A torrent of mud swept down one side of the cut and up the other. Charles Gaillard, the engineer in charge of the Panama Canal, stood stock still, in a state of shock. The mudslide had wiped out several weeks' progress on the great project to link the Pacific Ocean and the Caribbean through the narrow isthmus of land that joins North and South America - so cutting sea routes from Europe to the Pacific by as much as 7,000 miles (11,300 kms). Gaillard called the chief of operations, George Goethals, over to inspect the damage. What are we going to do now?" he asked. Goethals shrugged, and lit a cigarette. 'Hell, dig it out again', he said.
It was January 1913. Gaillard and Goethals were standing beside part of the Culebra Cut, an 8-mile (13 kms) stretch of the canal that was being driven through the mountains of the continental divide between Bas Obispo and Pedro Miguel. The plan had been to blast a narrow defile through the rock, but the floor of the cut was soft and could not resist the mountain's weight pressing down on either side. As the cut was dug out, its walls collapsed and its floor swelled. Huge avalanches of mud swept away the workings - and the deeper the workmen got, the worse the falls became. In the end it would take around 28,000 tons of explosive to force the cut through the mountain.
A breeding ground for disease
Before the Americans began work, the Panama project had already defeated one great engineer: the Frenchman Ferdinand de Lesseps, who had been in charge of construction of the Suez Canal, in Egypt, between 1859 and 1869. His attempt to create a waterway across the Panamanian isthmus took eight years, cost $287 million and ended disastrously in 1889. Around 20,000 workers died, killed by yellow fever and malaria spread by mosquitoes. Panama was one of the least healthy places in the world.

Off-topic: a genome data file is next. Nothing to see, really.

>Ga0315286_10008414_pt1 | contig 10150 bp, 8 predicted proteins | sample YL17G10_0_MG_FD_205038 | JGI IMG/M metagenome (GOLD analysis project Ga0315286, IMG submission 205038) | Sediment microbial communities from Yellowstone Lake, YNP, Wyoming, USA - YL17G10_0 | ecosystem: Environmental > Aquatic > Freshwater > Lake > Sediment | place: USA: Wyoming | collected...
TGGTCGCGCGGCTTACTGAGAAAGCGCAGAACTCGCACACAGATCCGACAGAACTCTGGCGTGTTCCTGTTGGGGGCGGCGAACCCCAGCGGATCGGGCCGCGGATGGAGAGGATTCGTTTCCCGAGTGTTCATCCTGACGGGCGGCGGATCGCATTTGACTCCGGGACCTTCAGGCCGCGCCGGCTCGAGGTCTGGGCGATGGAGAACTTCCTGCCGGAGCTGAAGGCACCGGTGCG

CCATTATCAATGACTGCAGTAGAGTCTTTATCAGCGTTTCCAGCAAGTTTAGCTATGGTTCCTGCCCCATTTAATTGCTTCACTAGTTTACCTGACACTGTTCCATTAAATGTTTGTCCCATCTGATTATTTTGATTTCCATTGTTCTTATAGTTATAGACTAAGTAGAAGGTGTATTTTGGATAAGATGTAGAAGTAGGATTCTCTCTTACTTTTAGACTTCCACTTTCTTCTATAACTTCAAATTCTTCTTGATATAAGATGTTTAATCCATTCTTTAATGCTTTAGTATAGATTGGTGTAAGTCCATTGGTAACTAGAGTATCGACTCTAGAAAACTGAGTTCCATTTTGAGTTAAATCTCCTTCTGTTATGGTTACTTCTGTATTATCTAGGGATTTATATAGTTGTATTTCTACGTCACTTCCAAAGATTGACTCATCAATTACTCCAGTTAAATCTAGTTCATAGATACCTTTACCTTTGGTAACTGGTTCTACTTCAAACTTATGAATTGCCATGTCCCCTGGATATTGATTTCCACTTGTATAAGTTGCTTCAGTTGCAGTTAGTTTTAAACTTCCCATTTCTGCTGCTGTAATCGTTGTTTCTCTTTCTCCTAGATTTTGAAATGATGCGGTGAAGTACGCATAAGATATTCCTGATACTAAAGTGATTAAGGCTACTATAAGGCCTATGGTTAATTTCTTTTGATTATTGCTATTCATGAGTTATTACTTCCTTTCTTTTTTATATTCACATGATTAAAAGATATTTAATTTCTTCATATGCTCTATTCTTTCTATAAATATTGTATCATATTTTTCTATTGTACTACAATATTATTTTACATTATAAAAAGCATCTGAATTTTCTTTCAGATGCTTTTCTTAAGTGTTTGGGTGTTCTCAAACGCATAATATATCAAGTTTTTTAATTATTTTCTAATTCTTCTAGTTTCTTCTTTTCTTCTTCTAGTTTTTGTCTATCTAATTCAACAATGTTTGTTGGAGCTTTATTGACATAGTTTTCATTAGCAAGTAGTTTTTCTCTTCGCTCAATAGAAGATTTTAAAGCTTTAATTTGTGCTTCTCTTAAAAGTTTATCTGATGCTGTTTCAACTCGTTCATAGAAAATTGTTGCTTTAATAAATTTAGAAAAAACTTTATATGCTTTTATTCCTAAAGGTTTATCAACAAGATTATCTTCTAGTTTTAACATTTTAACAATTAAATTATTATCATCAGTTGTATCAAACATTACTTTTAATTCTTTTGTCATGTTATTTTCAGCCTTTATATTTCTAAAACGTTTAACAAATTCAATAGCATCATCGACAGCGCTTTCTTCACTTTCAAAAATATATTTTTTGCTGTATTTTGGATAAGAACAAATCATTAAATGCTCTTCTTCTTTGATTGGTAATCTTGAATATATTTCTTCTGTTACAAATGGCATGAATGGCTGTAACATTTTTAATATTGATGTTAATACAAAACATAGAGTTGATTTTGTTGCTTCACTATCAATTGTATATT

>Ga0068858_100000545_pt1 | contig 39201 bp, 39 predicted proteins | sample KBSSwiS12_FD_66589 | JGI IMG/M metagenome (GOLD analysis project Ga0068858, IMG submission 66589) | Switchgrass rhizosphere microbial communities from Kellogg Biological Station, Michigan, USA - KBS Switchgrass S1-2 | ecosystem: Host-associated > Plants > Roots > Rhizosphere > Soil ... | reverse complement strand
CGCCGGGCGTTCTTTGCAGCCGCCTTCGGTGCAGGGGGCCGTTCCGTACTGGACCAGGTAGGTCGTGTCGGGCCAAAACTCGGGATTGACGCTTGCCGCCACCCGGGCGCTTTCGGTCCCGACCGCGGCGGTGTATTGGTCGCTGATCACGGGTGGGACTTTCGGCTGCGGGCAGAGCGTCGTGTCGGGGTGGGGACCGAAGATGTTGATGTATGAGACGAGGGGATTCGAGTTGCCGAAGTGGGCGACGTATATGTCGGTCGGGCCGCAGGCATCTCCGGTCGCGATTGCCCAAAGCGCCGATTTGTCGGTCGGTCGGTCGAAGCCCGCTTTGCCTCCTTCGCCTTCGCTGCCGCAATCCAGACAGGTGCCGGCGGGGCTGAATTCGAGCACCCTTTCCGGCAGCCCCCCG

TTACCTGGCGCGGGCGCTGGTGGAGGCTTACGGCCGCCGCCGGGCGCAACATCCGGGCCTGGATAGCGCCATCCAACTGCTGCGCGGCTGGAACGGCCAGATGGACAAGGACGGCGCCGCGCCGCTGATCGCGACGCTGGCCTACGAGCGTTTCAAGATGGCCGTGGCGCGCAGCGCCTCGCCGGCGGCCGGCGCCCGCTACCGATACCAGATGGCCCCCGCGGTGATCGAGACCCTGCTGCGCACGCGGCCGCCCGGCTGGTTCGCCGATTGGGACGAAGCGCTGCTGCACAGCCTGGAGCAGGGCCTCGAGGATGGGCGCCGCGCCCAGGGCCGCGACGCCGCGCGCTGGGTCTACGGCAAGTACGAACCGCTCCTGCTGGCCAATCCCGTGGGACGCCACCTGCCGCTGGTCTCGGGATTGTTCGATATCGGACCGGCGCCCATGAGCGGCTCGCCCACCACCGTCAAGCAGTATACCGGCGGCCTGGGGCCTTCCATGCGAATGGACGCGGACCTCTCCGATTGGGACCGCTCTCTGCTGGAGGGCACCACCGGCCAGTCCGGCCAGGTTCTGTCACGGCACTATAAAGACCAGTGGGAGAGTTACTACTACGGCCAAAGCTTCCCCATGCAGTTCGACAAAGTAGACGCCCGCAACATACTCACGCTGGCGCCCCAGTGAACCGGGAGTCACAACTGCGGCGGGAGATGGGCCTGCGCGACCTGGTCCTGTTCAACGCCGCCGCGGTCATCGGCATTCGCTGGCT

In 1904, the leaders of the United States, long conscious of how a canal through Central America would reduce distances between east and west coast ports in the USA, decided to intervene. Their first step was to eradicate the political problems that had bedeviled the project. Panama was a province of Colombia, and the Colombian government would not agree to the canal's construction. President Theodore Roosevelt, who strongly supported the canal, encouraged a group of Panamanians to rise against Colombia and proclaim an independent republic; the price the new country had to pay was giving the US control of the area through which the canal was to pass. Next, Colonel William Gorgas, a US army doctor, set about wiping out the mosquitoes that had sealed the fate of de Lesseps' project. Gorgas repeatedly fumigated houses with insecticide, and prevented the females from laying eggs by clearing marshland and draining pools to deny the insects access to open water.
After three years preparation, construction of the canal began in 1907. It was a vast undertaking. At the Culebra Cut, work started at 7 AM every day except Sunday, after dawn trains had transported workmen to the site. All morning, gangs drilled holes for the dynamite that was used to blast through the rock, using more than 300 drills. At lunchtime, the drillers paused and the dynamite crews took over. In the afternoon crowds of workers, assisted by steam shovels, shifted the spoil into trains for removal. At 5 PM, the main force stopped work and the drilling and blasting continued. Every night, while the laborers slept in temporary townships, maintenance men checked the trains and shovels.
Lifting and lowering the ships
The Americans opted for two sets of locks, one to raise the ships to the level of Lake Gatun - lying about 85 ft (26 m) above sea level at the canal's Caribbean end - and the other to lower them again at the opposite end of the canal. These vast locks, cast on site, used 13.2 million cubic feet of concrete. Their floors were 13-20 feet thick and their walls, honeycombed with conduits through which water flowed to fill or empty the locks, were as much as 50 feet thick at the base.
The Panama Canal cost the American government $352 million - four times the price of the world's other great artificial waterway, the Suez Canal - and had claimed 5,609 lives from accidents and disease. Even so, it finished $23 million under budget, and opened six months ahead of schedule in August 1914. It was the first great construction project of the 20th century.